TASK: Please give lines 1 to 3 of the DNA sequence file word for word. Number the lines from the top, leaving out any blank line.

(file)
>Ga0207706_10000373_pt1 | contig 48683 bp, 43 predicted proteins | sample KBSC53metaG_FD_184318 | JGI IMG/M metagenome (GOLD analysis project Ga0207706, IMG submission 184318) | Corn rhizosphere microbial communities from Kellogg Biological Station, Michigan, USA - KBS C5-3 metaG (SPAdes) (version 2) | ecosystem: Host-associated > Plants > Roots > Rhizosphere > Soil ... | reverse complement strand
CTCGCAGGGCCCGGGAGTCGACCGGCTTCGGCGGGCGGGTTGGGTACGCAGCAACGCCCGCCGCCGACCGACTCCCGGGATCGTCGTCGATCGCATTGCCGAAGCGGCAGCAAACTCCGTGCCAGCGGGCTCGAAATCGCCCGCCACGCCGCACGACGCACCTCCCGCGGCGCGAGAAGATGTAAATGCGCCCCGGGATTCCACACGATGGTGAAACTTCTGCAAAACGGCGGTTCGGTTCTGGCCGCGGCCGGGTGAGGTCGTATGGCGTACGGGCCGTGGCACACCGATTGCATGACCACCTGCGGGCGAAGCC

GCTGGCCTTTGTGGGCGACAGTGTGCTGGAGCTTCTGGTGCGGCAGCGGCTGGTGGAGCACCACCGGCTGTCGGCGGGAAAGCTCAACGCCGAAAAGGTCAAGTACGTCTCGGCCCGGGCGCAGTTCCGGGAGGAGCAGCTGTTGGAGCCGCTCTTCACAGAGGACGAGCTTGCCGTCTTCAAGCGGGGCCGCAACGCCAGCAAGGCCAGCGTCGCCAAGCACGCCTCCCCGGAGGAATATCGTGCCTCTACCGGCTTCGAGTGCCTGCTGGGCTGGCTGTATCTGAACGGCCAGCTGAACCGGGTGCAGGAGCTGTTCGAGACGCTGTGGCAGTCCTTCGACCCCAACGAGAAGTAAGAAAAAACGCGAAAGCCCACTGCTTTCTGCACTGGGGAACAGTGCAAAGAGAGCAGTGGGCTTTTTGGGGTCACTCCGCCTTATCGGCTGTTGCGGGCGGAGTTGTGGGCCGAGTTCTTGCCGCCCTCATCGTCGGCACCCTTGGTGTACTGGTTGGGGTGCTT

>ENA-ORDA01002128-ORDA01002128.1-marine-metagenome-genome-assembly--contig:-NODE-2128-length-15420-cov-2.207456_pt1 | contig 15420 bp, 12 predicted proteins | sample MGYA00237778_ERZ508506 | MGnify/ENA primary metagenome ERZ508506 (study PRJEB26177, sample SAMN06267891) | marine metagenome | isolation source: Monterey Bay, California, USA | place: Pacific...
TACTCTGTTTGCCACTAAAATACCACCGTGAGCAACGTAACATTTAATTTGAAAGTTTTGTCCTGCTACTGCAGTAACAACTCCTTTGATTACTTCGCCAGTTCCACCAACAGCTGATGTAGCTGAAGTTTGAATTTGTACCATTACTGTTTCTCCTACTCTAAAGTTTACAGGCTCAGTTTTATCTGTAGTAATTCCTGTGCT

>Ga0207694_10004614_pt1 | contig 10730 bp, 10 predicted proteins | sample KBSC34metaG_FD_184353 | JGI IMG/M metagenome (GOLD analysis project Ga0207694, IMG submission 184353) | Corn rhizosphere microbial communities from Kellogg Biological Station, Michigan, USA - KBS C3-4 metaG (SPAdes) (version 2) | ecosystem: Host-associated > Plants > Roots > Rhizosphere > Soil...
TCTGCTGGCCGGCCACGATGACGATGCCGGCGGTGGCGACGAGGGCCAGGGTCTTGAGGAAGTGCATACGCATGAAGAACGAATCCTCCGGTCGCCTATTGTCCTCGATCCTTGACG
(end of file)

>Ga0207706_10000373_pt1 | contig 48683 bp, 43 predicted proteins | sample KBSC53metaG_FD_184318 | JGI IMG/M metagenome (GOLD analysis project Ga0207706, IMG submission 184318) | Corn rhizosphere microbial communities from Kellogg Biological Station, Michigan, USA - KBS C5-3 metaG (SPAdes) (version 2) | ecosystem: Host-associated > Plants > Roots > Rhizosphere > Soil ... | reverse complement strand
CTCGCAGGGCCCGGGAGTCGACCGGCTTCGGCGGGCGGGTTGGGTACGCAGCAACGCCCGCCGCCGACCGACTCCCGGGATCGTCGTCGATCGCATTGCCGAAGCGGCAGCAAACTCCGTGCCAGCGGGCTCGAAATCGCCCGCCACGCCGCACGACGCACCTCCCGCGGCGCGAGAAGATGTAAATGCGCCCCGGGATTCCACACGATGGTGAAACTTCTGCAAAACGGCGGTTCGGTTCTGGCCGCGGCCGGGTGAGGTCGTATGGCGTACGGGCCGTGGCACACCGATTGCATGACCACCTGCGGGCGAAGCC

GCTGGCCTTTGTGGGCGACAGTGTGCTGGAGCTTCTGGTGCGGCAGCGGCTGGTGGAGCACCACCGGCTGTCGGCGGGAAAGCTCAACGCCGAAAAGGTCAAGTACGTCTCGGCCCGGGCGCAGTTCCGGGAGGAGCAGCTGTTGGAGCCGCTCTTCACAGAGGACGAGCTTGCCGTCTTCAAGCGGGGCCGCAACGCCAGCAAGGCCAGCGTCGCCAAGCACGCCTCCCCGGAGGAATATCGTGCCTCTACCGGCTTCGAGTGCCTGCTGGGCTGGCTGTATCTGAACGGCCAGCTGAACCGGGTGCAGGAGCTGTTCGAGACGCTGTGGCAGTCCTTCGACCCCAACGAGAAGTAAGAAAAAACGCGAAAGCCCACTGCTTTCTGCACTGGGGAACAGTGCAAAGAGAGCAGTGGGCTTTTTGGGGTCACTCCGCCTTATCGGCTGTTGCGGGCGGAGTTGTGGGCCGAGTTCTTGCCGCCCTCATCGTCGGCACCCTTGGTGTACTGGTTGGGGTGCTT